We learn so much from each other through the passing on of stories…history, vulnerabilities, differences, and most importantly- similarities. Erin Morgenstern said it beautifully when she stated: “You may tell a tale that takes up residence in someone’s soul, becomes their blood and self and purpose. That tale will move them and drive them and who knows what they might do because of it, because of your words. That is your role, your gift.”

There are stories I have read, or heard, or perhaps told myself, that have given me the strength to push through stagnant periods in my life during which no other lifelines were present save for the hope breathed into me with tales of resilience and growth. Books whose well worn pages are nearly as familiar to me as the faces of my own children. And almost as treasured.

Yes, words can hurt. They also heal, inspire, and invigorate. And this is why I write. To relieve myself of day-to-day burdens. To laugh at my circumstances and take things less seriously. To reflect, and renew. To relate. To forgive.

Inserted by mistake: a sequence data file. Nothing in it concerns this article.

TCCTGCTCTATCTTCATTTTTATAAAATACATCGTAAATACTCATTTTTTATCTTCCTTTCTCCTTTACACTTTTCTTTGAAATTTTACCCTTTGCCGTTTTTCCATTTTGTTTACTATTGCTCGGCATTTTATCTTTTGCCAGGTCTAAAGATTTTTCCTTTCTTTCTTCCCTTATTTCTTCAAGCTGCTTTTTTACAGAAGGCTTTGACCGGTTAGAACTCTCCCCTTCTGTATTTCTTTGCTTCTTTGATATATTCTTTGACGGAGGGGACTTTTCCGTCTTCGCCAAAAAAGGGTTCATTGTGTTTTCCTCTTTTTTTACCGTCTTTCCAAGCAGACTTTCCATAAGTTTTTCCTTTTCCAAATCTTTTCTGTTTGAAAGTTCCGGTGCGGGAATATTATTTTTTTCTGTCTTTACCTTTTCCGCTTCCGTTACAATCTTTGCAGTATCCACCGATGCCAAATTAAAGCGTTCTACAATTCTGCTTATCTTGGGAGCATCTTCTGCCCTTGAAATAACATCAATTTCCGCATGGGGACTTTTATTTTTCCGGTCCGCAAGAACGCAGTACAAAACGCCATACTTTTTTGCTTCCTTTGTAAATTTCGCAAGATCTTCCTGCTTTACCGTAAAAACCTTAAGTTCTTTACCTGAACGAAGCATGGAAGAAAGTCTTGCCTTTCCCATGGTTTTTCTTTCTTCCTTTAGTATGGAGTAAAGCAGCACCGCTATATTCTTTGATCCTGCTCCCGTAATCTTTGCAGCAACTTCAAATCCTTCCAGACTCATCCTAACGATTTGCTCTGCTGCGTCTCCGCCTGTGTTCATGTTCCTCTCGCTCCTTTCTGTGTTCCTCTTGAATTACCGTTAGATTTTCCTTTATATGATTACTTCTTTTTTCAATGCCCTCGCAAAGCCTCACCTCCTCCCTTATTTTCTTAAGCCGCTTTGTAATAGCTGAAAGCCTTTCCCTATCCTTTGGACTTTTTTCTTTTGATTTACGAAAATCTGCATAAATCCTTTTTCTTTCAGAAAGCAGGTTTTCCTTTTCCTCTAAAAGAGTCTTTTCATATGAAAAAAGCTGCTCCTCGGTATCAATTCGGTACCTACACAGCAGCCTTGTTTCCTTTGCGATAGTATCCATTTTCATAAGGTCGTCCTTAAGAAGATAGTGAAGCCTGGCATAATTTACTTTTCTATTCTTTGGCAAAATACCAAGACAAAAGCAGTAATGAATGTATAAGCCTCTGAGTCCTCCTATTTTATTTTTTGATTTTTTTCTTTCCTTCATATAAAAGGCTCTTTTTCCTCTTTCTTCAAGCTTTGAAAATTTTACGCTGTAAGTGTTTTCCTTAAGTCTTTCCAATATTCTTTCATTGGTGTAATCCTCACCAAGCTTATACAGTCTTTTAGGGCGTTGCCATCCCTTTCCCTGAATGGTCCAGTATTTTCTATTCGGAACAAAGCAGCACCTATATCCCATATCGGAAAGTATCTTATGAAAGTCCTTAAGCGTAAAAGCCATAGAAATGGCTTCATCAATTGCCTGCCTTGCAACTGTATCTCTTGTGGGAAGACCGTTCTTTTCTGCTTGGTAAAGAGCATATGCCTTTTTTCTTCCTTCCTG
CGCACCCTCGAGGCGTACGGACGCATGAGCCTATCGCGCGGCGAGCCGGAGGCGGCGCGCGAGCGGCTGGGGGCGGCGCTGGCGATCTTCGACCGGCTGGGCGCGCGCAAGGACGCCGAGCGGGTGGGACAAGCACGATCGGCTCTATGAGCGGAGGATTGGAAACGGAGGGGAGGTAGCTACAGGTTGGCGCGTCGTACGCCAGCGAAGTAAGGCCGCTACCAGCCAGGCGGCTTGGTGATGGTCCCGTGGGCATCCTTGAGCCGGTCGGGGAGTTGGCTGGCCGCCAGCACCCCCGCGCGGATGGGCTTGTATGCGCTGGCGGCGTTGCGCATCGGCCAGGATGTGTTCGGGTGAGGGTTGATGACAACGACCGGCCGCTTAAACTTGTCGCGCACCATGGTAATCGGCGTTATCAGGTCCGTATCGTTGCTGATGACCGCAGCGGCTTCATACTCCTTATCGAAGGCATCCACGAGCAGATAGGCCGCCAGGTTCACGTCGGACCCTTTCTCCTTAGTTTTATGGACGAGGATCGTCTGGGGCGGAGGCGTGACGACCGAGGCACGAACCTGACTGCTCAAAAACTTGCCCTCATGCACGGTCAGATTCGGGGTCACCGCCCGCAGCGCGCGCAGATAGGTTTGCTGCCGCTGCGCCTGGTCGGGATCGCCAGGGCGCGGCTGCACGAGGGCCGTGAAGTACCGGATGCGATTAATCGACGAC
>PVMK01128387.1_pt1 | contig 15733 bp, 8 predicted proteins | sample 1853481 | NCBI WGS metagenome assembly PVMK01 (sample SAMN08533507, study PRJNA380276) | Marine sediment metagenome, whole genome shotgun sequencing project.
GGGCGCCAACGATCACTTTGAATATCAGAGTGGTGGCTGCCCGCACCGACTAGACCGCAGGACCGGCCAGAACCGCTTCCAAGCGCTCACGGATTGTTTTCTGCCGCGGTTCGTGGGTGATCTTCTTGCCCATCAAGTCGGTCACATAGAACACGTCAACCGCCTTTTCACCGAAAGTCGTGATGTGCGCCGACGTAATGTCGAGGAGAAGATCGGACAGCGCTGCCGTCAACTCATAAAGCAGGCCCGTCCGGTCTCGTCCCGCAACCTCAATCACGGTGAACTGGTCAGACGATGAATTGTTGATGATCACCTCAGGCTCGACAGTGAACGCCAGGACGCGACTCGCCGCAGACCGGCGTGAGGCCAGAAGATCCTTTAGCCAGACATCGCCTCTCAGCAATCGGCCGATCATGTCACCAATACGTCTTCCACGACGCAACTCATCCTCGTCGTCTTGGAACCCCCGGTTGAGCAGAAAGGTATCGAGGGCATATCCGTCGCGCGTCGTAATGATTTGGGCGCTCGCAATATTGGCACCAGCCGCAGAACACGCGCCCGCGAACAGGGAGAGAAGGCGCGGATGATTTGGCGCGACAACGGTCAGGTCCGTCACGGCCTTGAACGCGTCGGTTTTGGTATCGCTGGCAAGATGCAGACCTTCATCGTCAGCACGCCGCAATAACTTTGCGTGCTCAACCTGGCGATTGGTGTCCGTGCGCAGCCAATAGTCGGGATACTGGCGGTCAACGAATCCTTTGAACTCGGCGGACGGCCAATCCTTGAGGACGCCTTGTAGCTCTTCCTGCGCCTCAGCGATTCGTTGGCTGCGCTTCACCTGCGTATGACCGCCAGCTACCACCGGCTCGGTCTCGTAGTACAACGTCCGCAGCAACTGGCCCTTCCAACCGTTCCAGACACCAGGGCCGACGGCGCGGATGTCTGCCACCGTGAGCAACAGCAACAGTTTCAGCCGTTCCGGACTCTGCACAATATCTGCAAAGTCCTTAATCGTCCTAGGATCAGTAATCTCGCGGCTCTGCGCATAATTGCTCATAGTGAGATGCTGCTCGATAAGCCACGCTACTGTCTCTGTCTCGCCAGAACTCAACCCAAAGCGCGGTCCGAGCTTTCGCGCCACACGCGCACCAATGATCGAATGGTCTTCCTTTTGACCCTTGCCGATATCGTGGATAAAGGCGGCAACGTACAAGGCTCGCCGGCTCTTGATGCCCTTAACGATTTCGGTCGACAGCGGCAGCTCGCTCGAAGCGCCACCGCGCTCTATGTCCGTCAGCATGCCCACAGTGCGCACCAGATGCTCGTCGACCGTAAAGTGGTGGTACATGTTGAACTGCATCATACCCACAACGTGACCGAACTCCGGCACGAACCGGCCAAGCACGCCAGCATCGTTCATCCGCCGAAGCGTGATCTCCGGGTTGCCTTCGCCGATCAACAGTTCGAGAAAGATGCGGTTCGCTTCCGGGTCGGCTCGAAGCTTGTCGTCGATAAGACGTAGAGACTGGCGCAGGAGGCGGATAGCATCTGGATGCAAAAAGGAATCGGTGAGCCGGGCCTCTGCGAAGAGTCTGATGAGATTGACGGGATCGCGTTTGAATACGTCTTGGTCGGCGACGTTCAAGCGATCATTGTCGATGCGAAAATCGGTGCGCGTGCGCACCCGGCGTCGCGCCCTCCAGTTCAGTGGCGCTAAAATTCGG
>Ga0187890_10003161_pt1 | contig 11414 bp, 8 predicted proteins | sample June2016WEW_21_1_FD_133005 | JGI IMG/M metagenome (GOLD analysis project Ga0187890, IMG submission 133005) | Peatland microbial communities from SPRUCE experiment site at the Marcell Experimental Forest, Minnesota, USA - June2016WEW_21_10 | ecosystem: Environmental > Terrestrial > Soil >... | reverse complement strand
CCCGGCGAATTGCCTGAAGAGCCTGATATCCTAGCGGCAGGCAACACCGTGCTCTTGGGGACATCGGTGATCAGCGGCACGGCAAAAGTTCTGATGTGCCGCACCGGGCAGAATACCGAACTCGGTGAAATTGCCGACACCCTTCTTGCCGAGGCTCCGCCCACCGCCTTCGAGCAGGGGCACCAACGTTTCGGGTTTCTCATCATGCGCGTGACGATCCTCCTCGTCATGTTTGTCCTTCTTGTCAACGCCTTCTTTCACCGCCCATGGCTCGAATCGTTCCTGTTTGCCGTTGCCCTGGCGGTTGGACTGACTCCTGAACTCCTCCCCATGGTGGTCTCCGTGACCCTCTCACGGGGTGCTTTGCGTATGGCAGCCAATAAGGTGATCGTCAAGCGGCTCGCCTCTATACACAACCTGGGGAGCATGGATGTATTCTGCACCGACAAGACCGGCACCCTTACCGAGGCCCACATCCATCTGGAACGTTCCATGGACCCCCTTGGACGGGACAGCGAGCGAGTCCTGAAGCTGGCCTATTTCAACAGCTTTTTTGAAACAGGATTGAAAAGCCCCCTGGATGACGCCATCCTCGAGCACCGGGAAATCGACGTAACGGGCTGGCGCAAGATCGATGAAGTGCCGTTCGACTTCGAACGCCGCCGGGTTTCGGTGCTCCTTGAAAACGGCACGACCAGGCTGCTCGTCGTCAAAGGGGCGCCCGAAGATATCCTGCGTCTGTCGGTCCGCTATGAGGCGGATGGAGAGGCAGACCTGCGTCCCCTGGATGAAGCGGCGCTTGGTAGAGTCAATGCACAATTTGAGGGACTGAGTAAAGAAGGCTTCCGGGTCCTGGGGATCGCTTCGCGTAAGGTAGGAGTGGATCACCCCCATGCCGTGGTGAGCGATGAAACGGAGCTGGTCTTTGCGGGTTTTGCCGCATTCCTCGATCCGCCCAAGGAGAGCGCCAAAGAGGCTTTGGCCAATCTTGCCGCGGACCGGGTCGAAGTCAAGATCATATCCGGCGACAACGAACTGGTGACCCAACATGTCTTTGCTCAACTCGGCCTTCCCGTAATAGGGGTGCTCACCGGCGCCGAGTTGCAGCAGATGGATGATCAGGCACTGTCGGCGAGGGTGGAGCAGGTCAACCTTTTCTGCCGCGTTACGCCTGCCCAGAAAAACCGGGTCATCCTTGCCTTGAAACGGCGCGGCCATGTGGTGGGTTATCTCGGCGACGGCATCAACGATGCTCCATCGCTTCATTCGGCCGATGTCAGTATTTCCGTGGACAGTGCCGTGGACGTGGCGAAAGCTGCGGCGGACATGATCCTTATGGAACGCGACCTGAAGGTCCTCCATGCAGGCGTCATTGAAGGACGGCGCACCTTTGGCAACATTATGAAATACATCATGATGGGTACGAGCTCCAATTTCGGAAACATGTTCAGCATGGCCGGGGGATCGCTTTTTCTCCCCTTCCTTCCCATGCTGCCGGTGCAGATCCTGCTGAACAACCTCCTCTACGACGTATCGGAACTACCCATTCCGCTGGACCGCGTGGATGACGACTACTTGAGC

Because each and every time I read a comical blog, listen to a touching recount of a random memory, or come across an emotionally raw article or broadcast, I’m inspired to pick up my pen and add a line or two to this collection of works that is life.

3 thoughts on “Sticks & Stones: Why I Write

  1. Wow, a really great piece of writing.
    Don’t mind that ex of yours, sounds like he’s the one who needs to open up to others. It’s only people who don’t understand online communication who think it mean not having a life. Sometimes it’s the only life you can have and without it a person can be completely isolated.
    Right now my partner and I are traveling and our blog and fb are such a strong connection to home I don’t feel any of the homesickness I felt when I went os 10 years ago.
    Hooray for social networking, I say:).

    • Thank you, I feel the same way…I’ve been able to connect with some amazing people & organizations through online networking. I can see how it can easily consume all your time & attention if not used productively, so I think, as with anything, moderation is key. Moderation, and intent. 🙂